After picking up ‘Gels’ Johnson as he’s become affectionately known to the team, my wonderful family made their last pilgrimage to watch me run, with the aim of high fiving as many runners as they could and for Matthew to hand over my bottle of Lucozade at the desired moment – just like an elite athlete…

It was a beautiful morning by the river in Henley – fog and blue skies and lots of VERY fit looking people in serious running gear set the tone for the day.

I was looking forward to meeting a couple of additional runners in the club house – joining the Awesome Team on our final endeavour. One of whom has recently cleaned out the NHS in operations, drugs and physio on his legs over the years. He was welcomed with open arms into the team and a liberal amount of strapping applied.

As we entered the Henley Rugby Club clubhouse, imagine my surprise when I spotted some other familiar looking faces.

To cut a very long story short, 8 of my oldest friends had been secretly ‘training’ for the last 3 months and had decided to join the team on our last outing (although Jim had completed the Sydney half marathon on the day of our first run – he had a good excuse not being there). At first as I spotted them I thought they were there to support. I was wrong – they were going to run it with us. It’s not often I’m overwhelmed and speechless. Today I was.

After much man hugging, the grand total of 16 of us were going to be running together. Brand new branded “Spud-based” shirts (don’t ask) and newly printed existing shirts were donned, and I made do with my felt tip penned scrawl.

The gun went and we were off. What with the commotion, warming up was somewhat of an after thought. Mr Carpenter my awesome pacemaker was at my side again, Mr Lycra and the Machine had taken their celebrity start positions and Gels Johnson and the Honorary Lad, Mrs Carpenter settled into their pace, with Henley Hill very much in mind.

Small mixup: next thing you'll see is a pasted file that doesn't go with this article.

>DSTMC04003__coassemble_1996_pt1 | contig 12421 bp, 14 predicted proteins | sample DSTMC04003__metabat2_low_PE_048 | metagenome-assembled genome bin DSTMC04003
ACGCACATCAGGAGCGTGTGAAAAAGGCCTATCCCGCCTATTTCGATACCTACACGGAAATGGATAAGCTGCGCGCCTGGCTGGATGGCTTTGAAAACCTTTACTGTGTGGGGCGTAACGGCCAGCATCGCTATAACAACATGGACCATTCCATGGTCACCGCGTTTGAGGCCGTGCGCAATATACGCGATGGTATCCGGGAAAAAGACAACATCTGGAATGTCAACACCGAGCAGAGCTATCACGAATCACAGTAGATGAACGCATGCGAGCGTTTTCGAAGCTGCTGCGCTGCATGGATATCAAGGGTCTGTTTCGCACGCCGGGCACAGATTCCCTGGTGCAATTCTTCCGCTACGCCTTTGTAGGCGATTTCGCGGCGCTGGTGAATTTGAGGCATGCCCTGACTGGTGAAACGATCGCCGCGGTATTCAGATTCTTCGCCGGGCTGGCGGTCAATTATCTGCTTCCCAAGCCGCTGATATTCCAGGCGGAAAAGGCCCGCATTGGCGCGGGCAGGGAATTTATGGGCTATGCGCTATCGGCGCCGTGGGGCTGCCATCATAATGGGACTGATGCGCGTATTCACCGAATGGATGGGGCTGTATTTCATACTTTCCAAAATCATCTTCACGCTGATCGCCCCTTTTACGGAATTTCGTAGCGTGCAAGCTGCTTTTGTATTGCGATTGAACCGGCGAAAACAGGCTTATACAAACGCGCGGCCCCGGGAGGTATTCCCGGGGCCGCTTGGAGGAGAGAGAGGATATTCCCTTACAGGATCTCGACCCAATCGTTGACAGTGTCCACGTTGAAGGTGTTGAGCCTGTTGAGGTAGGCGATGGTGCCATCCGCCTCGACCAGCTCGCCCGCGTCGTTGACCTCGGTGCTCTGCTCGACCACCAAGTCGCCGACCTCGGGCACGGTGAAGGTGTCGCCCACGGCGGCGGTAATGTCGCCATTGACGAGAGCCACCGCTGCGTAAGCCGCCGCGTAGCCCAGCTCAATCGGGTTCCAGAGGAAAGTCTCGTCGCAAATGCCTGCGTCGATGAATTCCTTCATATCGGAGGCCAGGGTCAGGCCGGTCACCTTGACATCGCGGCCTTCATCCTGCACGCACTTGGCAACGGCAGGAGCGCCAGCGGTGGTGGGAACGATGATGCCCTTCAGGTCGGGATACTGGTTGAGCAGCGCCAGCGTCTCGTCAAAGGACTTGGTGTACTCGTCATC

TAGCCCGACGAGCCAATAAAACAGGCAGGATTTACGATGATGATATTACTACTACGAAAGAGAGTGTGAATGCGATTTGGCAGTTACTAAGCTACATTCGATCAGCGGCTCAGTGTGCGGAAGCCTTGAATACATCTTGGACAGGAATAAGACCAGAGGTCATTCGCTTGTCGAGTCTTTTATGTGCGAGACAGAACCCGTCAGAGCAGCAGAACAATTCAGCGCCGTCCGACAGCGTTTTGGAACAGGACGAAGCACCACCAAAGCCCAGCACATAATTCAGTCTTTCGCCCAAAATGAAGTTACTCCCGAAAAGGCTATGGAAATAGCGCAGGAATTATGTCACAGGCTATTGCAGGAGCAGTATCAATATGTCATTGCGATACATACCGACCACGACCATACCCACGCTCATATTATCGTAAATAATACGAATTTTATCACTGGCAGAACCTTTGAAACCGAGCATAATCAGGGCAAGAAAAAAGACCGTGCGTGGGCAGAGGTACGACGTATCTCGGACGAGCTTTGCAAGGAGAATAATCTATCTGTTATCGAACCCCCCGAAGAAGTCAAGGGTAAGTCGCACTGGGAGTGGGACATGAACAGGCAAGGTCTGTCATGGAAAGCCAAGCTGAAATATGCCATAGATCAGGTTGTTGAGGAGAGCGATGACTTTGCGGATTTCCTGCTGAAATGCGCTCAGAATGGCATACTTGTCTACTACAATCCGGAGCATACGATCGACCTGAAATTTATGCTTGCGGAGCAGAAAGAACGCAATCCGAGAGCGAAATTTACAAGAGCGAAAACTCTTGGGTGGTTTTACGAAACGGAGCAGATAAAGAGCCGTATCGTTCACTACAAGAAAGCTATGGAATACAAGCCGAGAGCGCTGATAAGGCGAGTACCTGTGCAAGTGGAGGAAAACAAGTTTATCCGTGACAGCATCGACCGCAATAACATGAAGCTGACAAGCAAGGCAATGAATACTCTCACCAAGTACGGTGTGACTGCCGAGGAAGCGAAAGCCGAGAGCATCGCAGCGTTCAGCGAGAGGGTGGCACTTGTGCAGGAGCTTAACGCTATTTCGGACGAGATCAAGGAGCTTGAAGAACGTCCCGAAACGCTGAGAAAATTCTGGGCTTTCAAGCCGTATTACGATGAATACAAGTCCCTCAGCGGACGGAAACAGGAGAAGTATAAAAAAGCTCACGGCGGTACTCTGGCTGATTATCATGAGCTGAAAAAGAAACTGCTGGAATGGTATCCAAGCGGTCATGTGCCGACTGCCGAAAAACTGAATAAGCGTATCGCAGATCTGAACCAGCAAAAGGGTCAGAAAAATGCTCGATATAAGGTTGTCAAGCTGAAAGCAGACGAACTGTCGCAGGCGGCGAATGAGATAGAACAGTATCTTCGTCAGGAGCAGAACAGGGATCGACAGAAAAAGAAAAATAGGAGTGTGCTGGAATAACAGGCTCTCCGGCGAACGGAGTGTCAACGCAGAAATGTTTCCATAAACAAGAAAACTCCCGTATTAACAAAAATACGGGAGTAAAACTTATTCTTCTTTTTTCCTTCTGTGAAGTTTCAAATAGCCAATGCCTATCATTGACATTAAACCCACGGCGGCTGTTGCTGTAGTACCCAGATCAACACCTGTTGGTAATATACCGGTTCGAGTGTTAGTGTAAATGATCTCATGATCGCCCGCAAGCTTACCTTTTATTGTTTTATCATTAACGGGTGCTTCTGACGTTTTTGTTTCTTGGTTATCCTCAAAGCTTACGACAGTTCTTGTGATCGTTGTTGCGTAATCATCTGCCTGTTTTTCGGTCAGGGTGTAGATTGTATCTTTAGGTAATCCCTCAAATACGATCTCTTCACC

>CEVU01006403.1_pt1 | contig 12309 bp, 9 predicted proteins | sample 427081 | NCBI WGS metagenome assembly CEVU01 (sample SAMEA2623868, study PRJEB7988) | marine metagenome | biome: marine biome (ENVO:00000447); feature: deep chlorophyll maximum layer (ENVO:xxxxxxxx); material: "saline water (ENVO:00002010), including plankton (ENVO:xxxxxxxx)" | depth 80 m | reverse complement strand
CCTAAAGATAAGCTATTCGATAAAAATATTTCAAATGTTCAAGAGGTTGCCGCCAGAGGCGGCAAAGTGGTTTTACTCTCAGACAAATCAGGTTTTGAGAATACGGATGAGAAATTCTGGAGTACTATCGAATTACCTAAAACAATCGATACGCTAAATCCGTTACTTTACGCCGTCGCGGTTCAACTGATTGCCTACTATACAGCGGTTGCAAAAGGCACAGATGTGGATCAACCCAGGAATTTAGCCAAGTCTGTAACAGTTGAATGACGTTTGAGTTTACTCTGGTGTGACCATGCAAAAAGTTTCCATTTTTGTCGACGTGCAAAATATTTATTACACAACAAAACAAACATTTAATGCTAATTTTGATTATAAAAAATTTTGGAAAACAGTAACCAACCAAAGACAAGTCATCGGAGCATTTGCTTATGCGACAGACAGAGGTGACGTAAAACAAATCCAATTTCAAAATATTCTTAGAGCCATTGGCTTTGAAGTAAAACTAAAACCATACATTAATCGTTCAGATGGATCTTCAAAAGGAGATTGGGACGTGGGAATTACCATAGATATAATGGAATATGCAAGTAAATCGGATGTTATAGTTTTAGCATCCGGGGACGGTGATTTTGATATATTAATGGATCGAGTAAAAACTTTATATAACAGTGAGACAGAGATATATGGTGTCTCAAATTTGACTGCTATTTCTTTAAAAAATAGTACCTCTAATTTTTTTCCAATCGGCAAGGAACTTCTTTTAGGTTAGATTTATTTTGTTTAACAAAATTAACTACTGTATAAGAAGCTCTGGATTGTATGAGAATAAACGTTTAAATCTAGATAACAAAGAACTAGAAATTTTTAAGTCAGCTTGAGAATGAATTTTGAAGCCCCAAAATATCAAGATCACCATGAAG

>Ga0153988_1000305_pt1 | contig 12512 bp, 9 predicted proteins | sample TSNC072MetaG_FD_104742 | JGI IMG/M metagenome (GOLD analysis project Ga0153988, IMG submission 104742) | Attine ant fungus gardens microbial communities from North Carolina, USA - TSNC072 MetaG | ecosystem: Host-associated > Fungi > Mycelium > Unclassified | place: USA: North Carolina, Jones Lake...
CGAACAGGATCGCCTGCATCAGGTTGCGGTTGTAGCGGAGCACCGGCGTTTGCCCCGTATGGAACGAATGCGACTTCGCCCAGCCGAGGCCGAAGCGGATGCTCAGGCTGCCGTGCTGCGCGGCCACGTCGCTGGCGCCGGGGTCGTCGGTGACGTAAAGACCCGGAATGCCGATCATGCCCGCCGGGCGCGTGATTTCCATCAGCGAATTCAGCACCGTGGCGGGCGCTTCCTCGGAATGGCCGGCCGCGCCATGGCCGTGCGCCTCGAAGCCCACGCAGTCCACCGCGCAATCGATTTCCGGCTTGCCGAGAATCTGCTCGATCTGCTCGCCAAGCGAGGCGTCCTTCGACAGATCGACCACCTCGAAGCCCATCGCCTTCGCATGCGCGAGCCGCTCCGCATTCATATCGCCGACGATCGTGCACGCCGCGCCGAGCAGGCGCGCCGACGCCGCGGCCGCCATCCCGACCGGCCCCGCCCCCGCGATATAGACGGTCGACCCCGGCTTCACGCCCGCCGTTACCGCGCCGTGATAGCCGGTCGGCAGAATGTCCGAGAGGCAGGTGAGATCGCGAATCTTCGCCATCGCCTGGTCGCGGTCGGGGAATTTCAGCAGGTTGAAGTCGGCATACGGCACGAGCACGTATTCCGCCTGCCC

The course was tricky – cross country at times, with little room for manoeuvrings. The Thames looked stunning and the small, occasional crowd mainly drunk tea. I was forced at one point to ask for a cheer, and made another man wave his union jack slightly more vigorously. It was Henley after all.

After a loop, we were back into town for much support, and Matthew handed over my Lucozade perfectly. We were then to be faced with the hill from hell. Less said about it the better. It was steep and winding and never ending. As I got near the top, I spotted two of our new team members – C Fink and L Fink and we ran down the hill together on the other side like a cross between a wounded gazelle and and a malfunctioning robot. There’s no right way to run 0.5 of a mile downhill quickly. However you do it, it hurts.

Chris and Lucy turned into my new pacemakers for the last 4 miles. I’d taken a look at the watch and decided another PB wasn’t on the cards. That wasn’t going to stop me trying and to say I was pleased when I looked at my watch after I’d crossed the line, was an understatement. I was knackered and somehow had indeed managed another personal best time.

It was then time to cheer the remainder home. Pricey and Simon The Machine lead the pack, with Harvey Lycra and Mr Murray next. With myself and Mr and Mrs Fink next – we then had the great pleasure of cheering home (in no particular order) Wilco, Fairchamp, Gorzy, Lord Jones, Jockey, Godba, Mr and Mrs Carpenter, and with yet another PB, the legend that is Gels Johnson.